A Look Back – Thru the Windshield

reprinted from December 2013 MBRA Newsletter

How do we look to those passing by? Observations…questions…hopes…concerns
by Marjorie Klise

I was in San Francisco last week, and as usual when I am there, I attended a particular church service. It is one of those situations that reassure me of the amazing breadth of humanity.

The first clue that this is not your usual congregation is the fact that if you drive to church you just double park along a very busy street and give your keys to a total stranger! Some of these people are church staff and some are members of the local homeless community. They are able to move cars to let those who have parked on the inside depart if necessary. There is no tip or payment required when you retrieve your keys and drive away….just a smile and a thank you.

Upon entering the church it doesn’t take long for someone to recognize you as a newcomer, so you get a hug and a hearty welcome…and someone motions you to join them in a pew. I sat with a gentleman who is HIV positive, a public defender with the SF courts, an accountant and a homeless woman who is wheelchair bound and sight impaired. (Robin Williams was a congregant when I was there last time.) We found many ideas and thoughts to share and when the loud, brash and totally professional choir began to sing with the aid of a great band, we stood and clapped and swayed and finger-clicked and hugged some more. I am not normally a big hugger but there is no stopping these folks.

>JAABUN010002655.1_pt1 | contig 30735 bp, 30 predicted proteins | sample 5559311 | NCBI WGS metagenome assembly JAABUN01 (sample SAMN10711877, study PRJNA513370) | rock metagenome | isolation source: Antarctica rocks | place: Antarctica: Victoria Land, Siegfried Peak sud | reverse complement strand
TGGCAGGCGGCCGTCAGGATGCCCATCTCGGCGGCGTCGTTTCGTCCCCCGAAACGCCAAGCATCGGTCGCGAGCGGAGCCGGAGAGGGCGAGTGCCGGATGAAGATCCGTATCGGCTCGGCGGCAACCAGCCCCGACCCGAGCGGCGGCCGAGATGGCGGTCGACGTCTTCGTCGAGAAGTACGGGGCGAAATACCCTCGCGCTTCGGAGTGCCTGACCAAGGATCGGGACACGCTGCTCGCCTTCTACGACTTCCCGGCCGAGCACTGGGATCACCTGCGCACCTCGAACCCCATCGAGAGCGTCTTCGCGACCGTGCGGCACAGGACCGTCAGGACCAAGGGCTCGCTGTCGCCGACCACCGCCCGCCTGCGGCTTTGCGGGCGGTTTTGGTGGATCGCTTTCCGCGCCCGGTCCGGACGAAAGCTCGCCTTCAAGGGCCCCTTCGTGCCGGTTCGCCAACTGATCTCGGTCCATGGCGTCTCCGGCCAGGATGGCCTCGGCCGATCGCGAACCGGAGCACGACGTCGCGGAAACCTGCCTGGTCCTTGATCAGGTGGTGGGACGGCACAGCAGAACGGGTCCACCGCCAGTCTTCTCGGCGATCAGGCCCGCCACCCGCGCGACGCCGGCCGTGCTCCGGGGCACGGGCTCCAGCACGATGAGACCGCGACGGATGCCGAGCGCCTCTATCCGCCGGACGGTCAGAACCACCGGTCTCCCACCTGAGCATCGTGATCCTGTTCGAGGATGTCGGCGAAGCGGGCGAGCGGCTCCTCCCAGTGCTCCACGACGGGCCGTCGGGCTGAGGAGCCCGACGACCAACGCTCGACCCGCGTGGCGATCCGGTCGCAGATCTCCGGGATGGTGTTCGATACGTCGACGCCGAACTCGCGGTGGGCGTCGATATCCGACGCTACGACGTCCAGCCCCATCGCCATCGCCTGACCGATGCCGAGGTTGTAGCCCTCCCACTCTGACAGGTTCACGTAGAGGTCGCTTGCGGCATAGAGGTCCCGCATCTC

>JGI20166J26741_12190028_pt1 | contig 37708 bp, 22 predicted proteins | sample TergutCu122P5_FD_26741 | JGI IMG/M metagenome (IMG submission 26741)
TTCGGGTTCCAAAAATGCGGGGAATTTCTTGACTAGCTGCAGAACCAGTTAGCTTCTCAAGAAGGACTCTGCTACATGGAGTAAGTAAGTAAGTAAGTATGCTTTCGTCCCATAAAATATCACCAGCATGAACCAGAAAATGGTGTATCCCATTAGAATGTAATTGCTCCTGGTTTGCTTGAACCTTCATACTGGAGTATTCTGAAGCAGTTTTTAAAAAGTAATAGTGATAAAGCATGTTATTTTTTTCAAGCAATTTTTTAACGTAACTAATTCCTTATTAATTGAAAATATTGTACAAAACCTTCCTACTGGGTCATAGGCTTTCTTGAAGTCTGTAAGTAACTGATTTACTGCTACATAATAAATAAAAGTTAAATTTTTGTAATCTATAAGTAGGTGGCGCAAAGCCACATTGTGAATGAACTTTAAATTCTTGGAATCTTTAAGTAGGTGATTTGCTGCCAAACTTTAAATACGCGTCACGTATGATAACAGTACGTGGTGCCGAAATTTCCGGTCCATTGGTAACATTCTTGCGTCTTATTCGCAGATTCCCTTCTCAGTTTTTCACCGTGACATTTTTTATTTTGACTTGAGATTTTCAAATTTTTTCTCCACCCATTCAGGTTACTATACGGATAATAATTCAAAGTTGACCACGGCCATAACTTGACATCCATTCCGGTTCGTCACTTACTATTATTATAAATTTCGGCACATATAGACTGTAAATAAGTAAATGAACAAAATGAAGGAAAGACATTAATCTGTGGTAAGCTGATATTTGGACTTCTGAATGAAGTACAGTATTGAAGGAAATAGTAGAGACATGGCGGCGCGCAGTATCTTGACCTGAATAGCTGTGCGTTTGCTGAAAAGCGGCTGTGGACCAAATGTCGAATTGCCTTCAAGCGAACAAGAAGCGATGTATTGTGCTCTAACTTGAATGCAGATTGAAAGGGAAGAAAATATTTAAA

When the homily began with the statement that “we are all part of a radical inclusive community” it occurred to me that the Moss-Bradley area also is a radical inclusive community. Here on the west bluff we step up to offer our services to each other and don’t expect anything in return. We welcome the newcomers with coffee and hugs. We are a mix of color, politics, race and profession. And we take a risk. We attempt to include, not exclude.

So if you see a bit of a swagger in our step it is just because we know this inclusive life can not only work but that it is the only way to make this world a better place…and to pass on our rich radical heritage to those who come after.

(And if you go to San Francisco head for the Tenderloin and see what radical inclusiveness can look like on Sunday AM.)

A Look Back – November 1985